Audit chief defends plan to slash minimum wage

Barry Leddicoat

THE chairman of the Abbott Government's Commission of Audit has defended its proposal to slash the minimum wage for up to 10 years in a Senate committee hearing in Canberra.

In its report handed down on Thursday, the commission proposed cutting the minimum wage by more than $100 dollars and then setting it to increase at levels below inflation for a decade.

The proposal, if the government decides to act on it, would then set the wage at 44% of average weekly earnings and hand the power to set it to the states.

It would see the minimum wage fall from just over $620 a week now to about $480 a week, increasing at one percentage point less than the consumer price index for 10 years.

Commission chairman Tony Shepherd, a former head of the Business Council of Australia, on Friday defended the recommendation during a Senate hearing.

Asked whether he thought the minimum wage was too high, Mr Shepherd said he did, but explained Australia's minimum wage was the second highest of all developed nations in the world.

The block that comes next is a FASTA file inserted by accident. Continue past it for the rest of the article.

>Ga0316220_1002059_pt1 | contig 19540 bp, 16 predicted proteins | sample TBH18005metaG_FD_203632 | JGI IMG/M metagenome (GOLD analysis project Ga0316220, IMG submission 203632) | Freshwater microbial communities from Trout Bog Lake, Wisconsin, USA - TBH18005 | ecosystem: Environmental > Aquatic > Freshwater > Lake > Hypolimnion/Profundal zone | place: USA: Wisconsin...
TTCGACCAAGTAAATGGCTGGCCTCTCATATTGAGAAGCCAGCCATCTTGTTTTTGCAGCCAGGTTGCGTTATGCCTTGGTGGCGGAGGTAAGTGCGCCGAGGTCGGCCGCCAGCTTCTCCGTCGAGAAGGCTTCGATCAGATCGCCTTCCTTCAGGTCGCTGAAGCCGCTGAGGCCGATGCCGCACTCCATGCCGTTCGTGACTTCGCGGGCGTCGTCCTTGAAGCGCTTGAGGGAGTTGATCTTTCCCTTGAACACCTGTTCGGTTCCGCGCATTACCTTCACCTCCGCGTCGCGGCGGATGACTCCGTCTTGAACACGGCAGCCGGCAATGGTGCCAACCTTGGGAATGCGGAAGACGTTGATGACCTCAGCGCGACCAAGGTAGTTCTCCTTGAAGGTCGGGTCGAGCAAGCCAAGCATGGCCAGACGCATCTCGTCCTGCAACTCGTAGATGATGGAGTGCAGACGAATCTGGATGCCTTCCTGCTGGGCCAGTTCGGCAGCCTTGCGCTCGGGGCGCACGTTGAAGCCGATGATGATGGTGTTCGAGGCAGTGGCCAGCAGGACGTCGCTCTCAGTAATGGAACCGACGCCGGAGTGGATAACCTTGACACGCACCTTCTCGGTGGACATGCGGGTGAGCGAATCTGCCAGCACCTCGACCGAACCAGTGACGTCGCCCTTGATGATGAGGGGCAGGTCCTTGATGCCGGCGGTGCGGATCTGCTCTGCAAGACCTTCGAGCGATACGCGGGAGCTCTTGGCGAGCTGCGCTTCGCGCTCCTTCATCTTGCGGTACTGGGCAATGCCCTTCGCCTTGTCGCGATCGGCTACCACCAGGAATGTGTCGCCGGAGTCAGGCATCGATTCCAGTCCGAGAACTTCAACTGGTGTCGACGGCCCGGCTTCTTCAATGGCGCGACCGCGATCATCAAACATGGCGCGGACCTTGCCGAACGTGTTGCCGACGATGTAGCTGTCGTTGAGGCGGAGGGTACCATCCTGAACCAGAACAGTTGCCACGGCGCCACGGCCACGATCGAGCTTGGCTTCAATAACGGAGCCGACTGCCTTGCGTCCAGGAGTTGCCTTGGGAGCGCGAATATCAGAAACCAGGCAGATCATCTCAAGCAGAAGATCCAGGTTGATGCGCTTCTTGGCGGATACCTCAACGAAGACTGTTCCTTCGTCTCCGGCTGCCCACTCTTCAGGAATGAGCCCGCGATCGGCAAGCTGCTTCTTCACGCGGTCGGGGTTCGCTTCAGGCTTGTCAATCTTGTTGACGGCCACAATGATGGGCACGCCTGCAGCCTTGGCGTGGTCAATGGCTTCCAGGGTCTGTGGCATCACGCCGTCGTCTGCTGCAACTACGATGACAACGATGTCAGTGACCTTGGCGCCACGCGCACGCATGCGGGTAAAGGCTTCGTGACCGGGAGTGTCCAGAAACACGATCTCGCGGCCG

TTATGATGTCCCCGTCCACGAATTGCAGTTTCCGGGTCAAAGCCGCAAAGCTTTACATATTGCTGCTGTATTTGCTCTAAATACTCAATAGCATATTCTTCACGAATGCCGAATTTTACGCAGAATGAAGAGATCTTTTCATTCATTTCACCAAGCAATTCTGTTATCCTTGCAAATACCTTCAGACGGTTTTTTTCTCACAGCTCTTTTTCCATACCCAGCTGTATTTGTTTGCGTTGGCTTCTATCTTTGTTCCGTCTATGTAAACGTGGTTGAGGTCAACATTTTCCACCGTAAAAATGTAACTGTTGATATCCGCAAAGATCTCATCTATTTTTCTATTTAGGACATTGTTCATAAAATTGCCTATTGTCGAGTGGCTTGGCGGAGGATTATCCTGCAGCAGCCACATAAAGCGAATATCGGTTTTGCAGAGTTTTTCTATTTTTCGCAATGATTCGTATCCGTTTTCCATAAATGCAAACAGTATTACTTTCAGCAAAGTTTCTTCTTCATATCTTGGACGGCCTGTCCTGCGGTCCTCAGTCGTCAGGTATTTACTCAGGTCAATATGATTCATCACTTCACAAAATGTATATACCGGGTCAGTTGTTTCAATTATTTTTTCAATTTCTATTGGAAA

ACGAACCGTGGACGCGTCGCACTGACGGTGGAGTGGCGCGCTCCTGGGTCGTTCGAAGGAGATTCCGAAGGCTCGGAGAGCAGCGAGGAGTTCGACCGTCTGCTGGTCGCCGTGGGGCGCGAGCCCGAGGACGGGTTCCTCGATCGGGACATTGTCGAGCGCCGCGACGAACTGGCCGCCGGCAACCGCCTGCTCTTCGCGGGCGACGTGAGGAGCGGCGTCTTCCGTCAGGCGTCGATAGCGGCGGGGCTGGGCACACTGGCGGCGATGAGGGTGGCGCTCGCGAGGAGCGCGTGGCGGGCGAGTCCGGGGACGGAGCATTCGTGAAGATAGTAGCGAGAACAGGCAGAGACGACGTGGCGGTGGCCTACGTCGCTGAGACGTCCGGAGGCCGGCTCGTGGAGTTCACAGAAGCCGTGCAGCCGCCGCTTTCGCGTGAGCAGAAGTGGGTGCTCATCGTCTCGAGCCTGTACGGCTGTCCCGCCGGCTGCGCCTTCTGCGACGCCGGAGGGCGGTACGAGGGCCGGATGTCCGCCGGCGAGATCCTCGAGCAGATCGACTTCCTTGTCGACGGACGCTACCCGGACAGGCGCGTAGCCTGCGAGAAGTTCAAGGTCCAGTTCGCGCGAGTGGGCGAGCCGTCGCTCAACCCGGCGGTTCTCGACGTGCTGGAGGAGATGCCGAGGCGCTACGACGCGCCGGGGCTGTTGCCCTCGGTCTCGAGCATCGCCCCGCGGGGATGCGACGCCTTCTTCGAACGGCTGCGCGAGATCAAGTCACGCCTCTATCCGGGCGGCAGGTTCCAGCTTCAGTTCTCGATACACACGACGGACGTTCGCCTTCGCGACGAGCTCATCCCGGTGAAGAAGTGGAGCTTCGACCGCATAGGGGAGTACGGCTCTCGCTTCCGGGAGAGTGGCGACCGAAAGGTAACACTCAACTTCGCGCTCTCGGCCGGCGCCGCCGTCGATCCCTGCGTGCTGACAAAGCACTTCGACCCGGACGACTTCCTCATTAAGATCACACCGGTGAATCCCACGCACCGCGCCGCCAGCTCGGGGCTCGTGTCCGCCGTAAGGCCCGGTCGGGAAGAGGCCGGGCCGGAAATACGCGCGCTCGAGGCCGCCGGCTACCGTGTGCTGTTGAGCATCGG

He said it was a good thing to have a "high" minimum wage "if there's full employment", but he believed it was currently impacting on youth unemployment.

Mr Shepherd said the proposal would see the nation's lowest wage "re-indexed", and while it would not have an "immediate impact", it would have impacts over time.

"All we've suggested is rebalancing the escalation of the minimum wage over an extended period," he said.

Mr Shepherd said while you could pick any one of the government programs the commission recommended cutting and "say that's not fair", he did not specify that the wage was not a cost met by government.

Rather, the audit report made the recommendations to cut the wage due to "the relationship between the rate of income support and the minimum wage".

Topics:  commission of audit minimum wage wages

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